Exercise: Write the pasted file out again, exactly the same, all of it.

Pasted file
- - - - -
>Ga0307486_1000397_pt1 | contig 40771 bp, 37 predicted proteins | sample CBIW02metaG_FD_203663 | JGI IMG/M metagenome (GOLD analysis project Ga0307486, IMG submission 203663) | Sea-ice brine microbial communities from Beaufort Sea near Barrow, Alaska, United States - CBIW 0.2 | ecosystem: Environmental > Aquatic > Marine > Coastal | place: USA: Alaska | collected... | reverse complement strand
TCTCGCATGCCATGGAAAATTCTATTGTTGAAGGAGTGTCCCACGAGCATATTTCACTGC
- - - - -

>Ga0307486_1000397_pt1 | contig 40771 bp, 37 predicted proteins | sample CBIW02metaG_FD_203663 | JGI IMG/M metagenome (GOLD analysis project Ga0307486, IMG submission 203663) | Sea-ice brine microbial communities from Beaufort Sea near Barrow, Alaska, United States - CBIW 0.2 | ecosystem: Environmental > Aquatic > Marine > Coastal | place: USA: Alaska | collected... | reverse complement strand
TCTCGCATGCCATGGAAAATTCTATTGTTGAAGGAGTGTCCCACGAGCATATTTCACTGC